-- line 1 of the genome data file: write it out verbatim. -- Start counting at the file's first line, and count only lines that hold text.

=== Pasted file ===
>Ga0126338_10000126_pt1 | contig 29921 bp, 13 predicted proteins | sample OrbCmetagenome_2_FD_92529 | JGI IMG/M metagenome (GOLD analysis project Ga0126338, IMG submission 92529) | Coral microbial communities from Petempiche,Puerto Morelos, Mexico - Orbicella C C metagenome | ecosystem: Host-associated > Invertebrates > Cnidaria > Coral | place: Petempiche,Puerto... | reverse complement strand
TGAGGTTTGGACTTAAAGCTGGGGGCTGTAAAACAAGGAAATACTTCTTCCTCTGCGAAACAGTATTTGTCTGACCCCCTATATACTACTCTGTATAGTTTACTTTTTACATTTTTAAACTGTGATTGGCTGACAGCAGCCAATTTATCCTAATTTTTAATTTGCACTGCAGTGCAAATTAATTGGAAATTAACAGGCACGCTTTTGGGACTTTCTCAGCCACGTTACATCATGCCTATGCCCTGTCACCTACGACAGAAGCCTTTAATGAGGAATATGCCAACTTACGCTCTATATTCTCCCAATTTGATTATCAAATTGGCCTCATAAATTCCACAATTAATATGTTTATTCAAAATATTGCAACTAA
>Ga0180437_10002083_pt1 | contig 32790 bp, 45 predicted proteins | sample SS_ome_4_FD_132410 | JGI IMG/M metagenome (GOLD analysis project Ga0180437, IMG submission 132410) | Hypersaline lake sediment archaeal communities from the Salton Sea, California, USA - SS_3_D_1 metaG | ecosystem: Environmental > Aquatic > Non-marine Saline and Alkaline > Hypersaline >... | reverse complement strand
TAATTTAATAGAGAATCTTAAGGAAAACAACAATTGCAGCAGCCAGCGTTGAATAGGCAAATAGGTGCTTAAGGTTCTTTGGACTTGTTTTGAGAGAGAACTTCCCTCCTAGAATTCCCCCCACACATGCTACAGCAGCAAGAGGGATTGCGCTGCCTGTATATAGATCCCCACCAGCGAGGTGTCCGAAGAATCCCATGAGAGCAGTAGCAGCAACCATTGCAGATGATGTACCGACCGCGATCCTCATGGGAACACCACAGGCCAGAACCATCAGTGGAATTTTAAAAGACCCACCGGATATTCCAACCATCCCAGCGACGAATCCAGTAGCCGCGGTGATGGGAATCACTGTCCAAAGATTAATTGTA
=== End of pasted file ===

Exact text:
>Ga0126338_10000126_pt1 | contig 29921 bp, 13 predicted proteins | sample OrbCmetagenome_2_FD_92529 | JGI IMG/M metagenome (GOLD analysis project Ga0126338, IMG submission 92529) | Coral microbial communities from Petempiche,Puerto Morelos, Mexico - Orbicella C C metagenome | ecosystem: Host-associated > Invertebrates > Cnidaria > Coral | place: Petempiche,Puerto... | reverse complement strand